We need to support S-Video for the next 10 years and graphics cards no longer have S-Video output. I've been tasked with coming up with a DVI to S-Video conversion circuit but have no prior video conversion experience so I have a huge learning curve.It looks like VIP has everything I need (except for a ADV7179 type device at the end of the chain). I'm hung up on the input side: Can an Arria II GX take in DVI/TDMS signals directly? I didn't think the signal levels are compatible with the FPGA's I/O but the CVI core lists DVI as an input option??? Thanks for any info
your project should be pretty straight forward with VIP Suite. :)indeed, i don't believe FPGA I/Os are compatible with the actual DVI I/O standard. there is an HSMC card you should take a look at, it has DVI input and output. as i remember, the DVI interface chip actually breaks the DVI serdes into a parallel bus for interfacing to the FPGA.
The easiest thing for you to do is to buy an external DVI/HDMI receiver IC (TI and Silicon Image are good sources). Then use a parallel interface to the FPGA (Cyclone family may be sufficient). Use the VIP for the video conversion. And of course use your video DAC on the output.I've yet to see a direct TMDS solution using FPGA transceivers. They would most certainly have to go through a cable equalizer. Jake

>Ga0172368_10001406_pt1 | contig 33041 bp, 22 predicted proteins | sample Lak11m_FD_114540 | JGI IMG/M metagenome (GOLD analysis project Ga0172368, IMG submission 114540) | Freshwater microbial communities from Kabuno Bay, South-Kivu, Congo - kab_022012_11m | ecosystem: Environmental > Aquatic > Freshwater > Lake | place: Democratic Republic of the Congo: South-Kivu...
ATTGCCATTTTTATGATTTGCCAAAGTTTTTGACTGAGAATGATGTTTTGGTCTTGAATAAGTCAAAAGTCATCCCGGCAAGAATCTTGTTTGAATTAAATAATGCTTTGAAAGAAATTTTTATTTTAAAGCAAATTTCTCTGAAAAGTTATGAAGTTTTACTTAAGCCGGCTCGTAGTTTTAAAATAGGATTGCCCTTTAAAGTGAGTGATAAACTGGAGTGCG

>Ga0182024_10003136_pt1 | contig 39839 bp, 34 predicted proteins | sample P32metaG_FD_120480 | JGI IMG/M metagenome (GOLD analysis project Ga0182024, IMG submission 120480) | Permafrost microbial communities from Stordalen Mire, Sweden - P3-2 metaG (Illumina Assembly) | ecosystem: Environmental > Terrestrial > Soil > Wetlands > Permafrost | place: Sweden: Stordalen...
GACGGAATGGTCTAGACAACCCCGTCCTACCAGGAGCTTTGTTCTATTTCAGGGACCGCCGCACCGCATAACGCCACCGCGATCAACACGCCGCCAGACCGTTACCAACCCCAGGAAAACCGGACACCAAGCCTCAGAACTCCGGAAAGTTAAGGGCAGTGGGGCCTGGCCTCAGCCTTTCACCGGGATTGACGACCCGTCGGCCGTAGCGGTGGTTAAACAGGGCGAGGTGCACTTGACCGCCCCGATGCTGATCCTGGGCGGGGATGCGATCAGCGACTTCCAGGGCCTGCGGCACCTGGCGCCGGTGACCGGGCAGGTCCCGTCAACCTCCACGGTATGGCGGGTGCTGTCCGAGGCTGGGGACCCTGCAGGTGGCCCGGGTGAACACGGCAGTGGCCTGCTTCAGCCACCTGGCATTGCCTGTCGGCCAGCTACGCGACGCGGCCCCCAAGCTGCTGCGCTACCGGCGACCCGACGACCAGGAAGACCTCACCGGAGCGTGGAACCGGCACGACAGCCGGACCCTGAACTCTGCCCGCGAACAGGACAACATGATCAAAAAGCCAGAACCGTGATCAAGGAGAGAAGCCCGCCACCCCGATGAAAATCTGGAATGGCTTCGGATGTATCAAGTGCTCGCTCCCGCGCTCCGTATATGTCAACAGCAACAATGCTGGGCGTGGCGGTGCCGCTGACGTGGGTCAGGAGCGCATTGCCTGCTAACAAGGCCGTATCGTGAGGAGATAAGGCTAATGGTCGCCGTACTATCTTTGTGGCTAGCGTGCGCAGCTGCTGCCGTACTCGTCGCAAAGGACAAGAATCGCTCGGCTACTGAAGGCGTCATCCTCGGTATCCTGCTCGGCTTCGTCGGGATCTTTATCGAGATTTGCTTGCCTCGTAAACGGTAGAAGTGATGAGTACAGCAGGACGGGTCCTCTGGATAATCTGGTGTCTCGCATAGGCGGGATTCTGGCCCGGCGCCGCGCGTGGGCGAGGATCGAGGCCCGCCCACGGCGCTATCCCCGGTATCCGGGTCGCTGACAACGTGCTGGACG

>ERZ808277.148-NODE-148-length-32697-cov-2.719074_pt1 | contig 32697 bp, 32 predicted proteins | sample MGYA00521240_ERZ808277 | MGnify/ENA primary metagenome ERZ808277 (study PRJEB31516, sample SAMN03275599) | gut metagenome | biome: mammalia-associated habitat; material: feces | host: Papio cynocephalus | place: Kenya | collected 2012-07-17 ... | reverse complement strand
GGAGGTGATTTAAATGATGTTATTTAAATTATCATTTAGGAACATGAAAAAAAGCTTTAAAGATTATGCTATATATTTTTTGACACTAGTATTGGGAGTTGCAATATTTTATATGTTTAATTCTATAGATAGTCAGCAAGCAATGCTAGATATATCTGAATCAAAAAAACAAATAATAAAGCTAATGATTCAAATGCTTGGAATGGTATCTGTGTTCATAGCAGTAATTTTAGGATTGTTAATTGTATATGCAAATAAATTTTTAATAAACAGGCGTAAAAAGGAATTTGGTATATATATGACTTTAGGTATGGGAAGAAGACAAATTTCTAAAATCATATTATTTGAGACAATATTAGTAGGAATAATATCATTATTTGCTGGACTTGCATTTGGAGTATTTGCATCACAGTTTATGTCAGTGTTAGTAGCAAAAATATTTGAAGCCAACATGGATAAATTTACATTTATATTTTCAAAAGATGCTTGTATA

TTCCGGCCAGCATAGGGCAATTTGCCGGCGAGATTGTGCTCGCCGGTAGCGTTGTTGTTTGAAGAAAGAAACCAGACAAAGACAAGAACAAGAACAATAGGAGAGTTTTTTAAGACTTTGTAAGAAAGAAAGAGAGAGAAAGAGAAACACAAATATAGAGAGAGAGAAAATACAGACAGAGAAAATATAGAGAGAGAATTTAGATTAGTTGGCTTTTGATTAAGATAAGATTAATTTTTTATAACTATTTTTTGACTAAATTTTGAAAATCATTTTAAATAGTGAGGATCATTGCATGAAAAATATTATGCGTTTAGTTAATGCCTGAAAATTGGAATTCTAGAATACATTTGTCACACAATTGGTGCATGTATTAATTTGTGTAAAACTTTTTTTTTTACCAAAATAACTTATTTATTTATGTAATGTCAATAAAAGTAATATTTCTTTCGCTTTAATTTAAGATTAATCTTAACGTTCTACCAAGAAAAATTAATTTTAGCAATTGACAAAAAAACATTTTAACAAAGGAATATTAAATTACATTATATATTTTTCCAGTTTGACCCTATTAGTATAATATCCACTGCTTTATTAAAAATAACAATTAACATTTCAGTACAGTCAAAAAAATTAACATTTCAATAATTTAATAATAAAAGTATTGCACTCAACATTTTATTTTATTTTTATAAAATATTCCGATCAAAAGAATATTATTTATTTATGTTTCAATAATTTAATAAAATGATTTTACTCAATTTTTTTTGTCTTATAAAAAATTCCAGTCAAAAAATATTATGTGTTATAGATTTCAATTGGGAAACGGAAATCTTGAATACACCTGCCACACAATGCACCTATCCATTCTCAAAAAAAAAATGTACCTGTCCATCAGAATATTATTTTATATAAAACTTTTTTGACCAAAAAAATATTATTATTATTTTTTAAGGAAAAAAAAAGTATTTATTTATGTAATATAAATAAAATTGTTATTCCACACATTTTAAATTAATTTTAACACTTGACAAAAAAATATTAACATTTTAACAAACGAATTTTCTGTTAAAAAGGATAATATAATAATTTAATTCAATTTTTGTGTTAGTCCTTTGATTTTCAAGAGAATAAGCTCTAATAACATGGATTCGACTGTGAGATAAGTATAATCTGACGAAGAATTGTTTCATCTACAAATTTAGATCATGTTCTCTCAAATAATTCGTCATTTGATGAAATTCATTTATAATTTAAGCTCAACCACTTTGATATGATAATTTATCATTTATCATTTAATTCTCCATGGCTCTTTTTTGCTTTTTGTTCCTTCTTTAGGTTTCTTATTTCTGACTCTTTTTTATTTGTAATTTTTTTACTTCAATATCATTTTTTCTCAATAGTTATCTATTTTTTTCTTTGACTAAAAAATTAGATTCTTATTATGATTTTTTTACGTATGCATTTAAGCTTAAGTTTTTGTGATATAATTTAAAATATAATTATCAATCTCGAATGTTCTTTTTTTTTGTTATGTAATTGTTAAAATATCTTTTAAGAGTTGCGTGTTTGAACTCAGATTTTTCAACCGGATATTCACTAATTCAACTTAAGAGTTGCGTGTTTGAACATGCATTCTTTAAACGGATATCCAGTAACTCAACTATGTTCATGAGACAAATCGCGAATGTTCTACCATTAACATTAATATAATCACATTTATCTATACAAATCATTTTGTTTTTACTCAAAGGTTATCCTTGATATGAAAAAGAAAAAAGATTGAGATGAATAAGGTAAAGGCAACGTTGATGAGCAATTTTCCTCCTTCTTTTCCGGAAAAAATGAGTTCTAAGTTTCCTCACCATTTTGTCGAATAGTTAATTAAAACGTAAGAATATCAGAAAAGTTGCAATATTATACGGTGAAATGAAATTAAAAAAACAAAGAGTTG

Hi mikenap,Yes, you would have to use an HDMI/DVI receiver chip. Even of the FPGA could directly interface to the DVI signals, it would still need to do a lot of decoding since the DVI stream is much more than just the serialized video data. All HDMI receivers should be able to decode DVI. The output of such a chips is typically a BT1120 (or BT656 if SD) video stream which can be directly fed to the Clocked Video Input core in the VIP toolkit. The FPGA would have to convert the BT1120 stream to an S-Video compatible stream. Afaik (could be wrong), S-Video is only defined for PAL/NTSC standard definition video (ie 422 13.5/27MHz pixel clock), while DVI outputs are often much higher resolutions and may have other frame rates as well. Converting the resolution can be done with a scaler from the VIP, but a frame rate conversion is maybe more tricky. A quick and dirty approach is to use the frame buffer with tripple buffering to drop/repeat frames as required. This may or may not be acceptable in your application since it may lead to "jerkiness". On the output you need a video encoder which takes a BT656 stream and converts it to analog S-Video signals. There are many from AD/TI and others. The Clocked Video Output core provides a BT656 / BT1120 compatible output stream (with external or embedded syncs). So, at least three chips then. Regards, Niki